— The Pleasures of a Single Life, or, The Miseries Of Matrimony • Anonymous

... and souls in "common;" they seized, by force of strategy, the ramparts of their towns; they elected mayors, aldermen, and jurors, who were charged to watch over the interests of their association. They swore to spare neither their goods, their labour, nor their blood, in order to free themselves; and not content with defending themselves behind barricades or chains which closed the streets, they boldly took the offensive against the proud feudal chiefs before whom their fathers had ...
— Manners, Custom and Dress During the Middle Ages and During the Renaissance Period • Paul Lacroix

... the real labour of Mother Mitchel. Till now she had been the commander-in-chief—the head only; now she put her own finger in the pie. First, she had to make sweetmeats and jam out of all the immense quantity of fruit ...
— Good Cheer Stories Every Child Should Know • Various

... to be seen in the course of a little march through Mr. Gillott's factory, which is, indeed, a pattern of order and cleanliness, and so well conducted as to be almost like a real adult school of industry. Female labour is largely employed—as is customary in the pen trade—the nimble fingers and deft hands of many girls finding useful employment, without fatiguing labour, in the various processes of ...
— A Tale of One City: The New Birmingham - Papers Reprinted from the "Midland Counties Herald" • Thomas Anderton

... had been long erecting in America, with vast labour and expense; which had been the motive for one of the most extensive and desolating wars of modern times; was thus entirely overthrown. The causes of this interesting event are to be found in the superior wealth and population of ...
— The Life of George Washington, Vol. 1 (of 5) • John Marshall

... mechanism arose were indefinite and insensible, all further trouble is spared. While it could be said that species arise by an insensible and imperceptible process of variation, there was clearly no use in tiring ourselves by trying to perceive that process. This labour-saving counsel found great favour. All that had to be done to develop evolution-theory was to discover the good in everything, a task which, in the complete absence of any control or test whereby to check ...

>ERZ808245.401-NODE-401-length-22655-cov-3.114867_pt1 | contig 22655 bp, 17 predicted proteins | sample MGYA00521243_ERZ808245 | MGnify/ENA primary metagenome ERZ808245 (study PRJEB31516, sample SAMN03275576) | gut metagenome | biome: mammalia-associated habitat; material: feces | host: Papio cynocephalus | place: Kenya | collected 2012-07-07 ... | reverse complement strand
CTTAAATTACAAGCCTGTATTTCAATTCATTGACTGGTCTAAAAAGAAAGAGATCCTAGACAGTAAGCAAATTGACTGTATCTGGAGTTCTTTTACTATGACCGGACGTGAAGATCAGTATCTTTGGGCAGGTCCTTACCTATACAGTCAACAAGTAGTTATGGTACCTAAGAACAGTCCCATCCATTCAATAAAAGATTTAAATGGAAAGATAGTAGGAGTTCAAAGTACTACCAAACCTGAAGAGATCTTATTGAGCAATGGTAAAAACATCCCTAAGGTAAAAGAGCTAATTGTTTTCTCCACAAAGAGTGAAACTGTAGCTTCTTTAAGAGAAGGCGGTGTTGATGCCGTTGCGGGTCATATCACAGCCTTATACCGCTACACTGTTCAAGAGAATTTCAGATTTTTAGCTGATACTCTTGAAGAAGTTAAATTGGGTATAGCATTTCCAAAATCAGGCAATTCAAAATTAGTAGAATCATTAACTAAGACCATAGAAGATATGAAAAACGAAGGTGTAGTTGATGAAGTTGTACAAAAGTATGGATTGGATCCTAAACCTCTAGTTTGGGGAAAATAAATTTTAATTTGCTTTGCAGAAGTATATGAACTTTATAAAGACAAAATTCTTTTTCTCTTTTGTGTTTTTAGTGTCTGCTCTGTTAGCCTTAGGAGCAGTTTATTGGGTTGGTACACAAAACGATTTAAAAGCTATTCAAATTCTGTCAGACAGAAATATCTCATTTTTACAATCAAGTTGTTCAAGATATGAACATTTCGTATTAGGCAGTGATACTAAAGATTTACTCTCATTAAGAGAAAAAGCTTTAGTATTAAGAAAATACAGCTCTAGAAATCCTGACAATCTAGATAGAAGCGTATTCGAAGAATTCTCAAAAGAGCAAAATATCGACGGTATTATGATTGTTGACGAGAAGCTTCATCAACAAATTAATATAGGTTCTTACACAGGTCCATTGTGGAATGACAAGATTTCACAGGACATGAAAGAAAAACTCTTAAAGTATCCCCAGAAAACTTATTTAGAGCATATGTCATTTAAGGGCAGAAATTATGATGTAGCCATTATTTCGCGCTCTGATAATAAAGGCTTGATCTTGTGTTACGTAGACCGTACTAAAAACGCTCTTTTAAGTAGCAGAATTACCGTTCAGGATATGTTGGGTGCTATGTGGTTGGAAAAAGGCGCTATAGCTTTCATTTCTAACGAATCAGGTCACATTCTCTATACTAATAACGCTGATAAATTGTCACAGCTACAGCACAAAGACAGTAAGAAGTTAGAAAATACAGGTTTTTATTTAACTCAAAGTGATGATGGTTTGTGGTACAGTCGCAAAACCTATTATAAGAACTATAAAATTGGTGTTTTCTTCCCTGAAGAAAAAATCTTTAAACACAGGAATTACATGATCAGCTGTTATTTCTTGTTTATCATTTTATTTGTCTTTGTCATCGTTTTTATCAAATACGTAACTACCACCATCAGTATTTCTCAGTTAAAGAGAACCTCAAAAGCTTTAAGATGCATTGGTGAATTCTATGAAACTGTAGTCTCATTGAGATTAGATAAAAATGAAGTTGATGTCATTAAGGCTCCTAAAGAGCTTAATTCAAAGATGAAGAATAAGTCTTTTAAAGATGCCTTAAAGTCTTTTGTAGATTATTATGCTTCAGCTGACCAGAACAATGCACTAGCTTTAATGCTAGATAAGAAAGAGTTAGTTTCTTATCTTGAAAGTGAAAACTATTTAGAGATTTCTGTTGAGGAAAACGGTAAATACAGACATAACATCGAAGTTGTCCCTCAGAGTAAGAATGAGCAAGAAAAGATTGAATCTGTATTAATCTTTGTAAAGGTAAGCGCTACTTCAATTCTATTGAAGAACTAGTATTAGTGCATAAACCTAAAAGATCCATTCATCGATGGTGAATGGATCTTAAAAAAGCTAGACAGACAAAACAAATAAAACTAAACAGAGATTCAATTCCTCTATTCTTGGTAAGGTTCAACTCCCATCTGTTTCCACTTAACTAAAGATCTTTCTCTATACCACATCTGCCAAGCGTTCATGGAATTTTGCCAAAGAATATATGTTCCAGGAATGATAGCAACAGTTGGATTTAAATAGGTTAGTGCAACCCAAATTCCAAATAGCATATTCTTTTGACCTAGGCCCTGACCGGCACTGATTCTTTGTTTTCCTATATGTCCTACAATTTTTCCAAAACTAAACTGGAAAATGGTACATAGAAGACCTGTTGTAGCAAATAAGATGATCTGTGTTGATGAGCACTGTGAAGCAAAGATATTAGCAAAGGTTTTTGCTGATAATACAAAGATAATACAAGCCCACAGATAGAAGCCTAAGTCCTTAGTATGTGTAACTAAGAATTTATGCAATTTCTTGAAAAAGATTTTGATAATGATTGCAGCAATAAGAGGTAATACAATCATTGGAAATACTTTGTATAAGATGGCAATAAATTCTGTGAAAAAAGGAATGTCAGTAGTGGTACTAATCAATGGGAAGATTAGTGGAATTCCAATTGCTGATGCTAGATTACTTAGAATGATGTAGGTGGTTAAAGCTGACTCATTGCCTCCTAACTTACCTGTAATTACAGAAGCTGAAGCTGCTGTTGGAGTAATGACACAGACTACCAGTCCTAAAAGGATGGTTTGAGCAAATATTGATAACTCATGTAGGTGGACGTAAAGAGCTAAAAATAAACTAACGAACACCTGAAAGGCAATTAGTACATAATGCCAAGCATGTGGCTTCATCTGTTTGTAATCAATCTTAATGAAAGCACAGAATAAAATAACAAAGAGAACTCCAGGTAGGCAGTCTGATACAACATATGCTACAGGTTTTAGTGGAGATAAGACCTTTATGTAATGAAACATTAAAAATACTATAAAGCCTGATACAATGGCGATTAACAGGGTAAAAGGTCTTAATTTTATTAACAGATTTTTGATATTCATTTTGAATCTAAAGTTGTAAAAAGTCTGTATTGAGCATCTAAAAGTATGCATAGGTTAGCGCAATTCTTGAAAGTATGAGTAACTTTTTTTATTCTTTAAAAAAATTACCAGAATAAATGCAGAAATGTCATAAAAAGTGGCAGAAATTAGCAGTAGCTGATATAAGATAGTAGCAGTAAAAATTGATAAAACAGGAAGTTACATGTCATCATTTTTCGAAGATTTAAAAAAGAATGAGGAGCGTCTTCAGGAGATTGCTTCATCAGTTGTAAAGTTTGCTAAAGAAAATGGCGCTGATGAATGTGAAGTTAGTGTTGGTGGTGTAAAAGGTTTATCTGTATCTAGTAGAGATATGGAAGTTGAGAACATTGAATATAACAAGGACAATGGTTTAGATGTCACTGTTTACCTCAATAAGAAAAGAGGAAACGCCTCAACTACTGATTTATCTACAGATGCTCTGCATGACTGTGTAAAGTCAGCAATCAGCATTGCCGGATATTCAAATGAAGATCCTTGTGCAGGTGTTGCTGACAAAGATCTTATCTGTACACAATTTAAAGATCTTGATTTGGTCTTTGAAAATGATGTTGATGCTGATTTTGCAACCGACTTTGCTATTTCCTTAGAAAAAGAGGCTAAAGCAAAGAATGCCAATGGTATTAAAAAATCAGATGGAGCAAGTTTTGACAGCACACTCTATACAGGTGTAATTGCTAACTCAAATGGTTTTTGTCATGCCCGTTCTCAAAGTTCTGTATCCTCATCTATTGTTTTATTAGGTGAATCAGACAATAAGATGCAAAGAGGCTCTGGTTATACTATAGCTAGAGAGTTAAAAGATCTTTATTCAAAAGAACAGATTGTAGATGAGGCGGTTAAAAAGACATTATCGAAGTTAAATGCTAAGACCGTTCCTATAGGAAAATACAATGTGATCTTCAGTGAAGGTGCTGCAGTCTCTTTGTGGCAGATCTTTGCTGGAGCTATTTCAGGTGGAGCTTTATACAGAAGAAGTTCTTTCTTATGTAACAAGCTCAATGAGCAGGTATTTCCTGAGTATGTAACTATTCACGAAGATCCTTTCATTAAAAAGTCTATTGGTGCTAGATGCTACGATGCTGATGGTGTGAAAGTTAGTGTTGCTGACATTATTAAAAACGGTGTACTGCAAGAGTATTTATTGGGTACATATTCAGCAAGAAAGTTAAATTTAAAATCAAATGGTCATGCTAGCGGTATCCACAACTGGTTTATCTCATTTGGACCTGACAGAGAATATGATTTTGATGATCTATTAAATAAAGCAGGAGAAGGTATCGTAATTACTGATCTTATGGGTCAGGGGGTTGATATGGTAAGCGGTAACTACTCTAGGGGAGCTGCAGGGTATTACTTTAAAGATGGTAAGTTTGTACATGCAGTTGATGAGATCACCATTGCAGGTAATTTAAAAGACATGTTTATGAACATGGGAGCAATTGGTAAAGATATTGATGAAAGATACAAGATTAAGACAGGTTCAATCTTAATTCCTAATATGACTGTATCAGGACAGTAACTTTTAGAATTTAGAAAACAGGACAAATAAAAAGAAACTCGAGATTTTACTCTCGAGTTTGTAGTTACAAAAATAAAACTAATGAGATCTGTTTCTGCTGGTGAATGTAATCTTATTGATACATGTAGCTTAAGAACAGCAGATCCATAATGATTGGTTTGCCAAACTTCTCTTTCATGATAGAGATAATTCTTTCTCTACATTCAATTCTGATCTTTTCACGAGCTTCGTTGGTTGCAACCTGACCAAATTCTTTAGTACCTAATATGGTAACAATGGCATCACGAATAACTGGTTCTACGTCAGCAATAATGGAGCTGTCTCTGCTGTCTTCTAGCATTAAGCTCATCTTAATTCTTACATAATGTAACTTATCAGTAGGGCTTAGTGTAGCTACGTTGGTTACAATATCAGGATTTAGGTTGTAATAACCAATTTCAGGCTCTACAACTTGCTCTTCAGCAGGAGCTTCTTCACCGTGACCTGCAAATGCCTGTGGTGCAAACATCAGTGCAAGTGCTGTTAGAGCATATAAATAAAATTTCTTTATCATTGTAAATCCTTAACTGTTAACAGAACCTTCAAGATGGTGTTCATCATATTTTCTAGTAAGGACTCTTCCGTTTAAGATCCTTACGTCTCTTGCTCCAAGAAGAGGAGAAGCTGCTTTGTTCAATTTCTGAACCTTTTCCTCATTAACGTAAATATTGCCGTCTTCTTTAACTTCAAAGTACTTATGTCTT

— Darwin and Modern Science • A.C. Seward and Others

... in his chair. "This is a pretty state of things," he blurted, wildly. "Here have I been walking my legs off looking for work, any work so long as it's honest labour, and I come back to find a broker's man sitting in my own house ...
— Light Freights • W. W. Jacobs

... portions, enclosing the great table-land of Desuguadero, thirteen thousand feet above the sea. At one end of this lofty region is the city of Potosi, rising above the clouds—the highest in the world, erected amid the groans and tears of the hapless natives compelled to labour at its far-famed silver-mines. At the other is found Cuzco, the ancient capital of the Incas. Between them lies the Lake of Titicaca, the centre ...
— The Western World - Picturesque Sketches of Nature and Natural History in North - and South America • W.H.G. Kingston

... allowed to take part in the affair, had aroused the jealousy of the detectives of the department, and I was aware that they would receive the news of my failure with unqualified satisfaction. I therefore prosecuted my inquiries in every possible direction, sparing myself neither labour nor pains. It would appear that the victim, an old man, was without kith or kin. He was very poor, and lived by himself in a small villa on the outskirts of the city. No one had been seen near the house on the ...
— My Strangest Case • Guy Boothby

... its outer fringes, then began to glow and shine all over. As the high harmonic crowns the end of a long cadenza on a violin, fulfilling bars of difficult effort, this point of exquisite beauty flashed life into the Pattern of the story, consummating the labour of construction with the true, inevitable climax. There was something of fairy insolence, both cheeky and delicious, in the proprietary way it chose the principal place, yet the only place still unoccupied, ...
— A Prisoner in Fairyland • Algernon Blackwood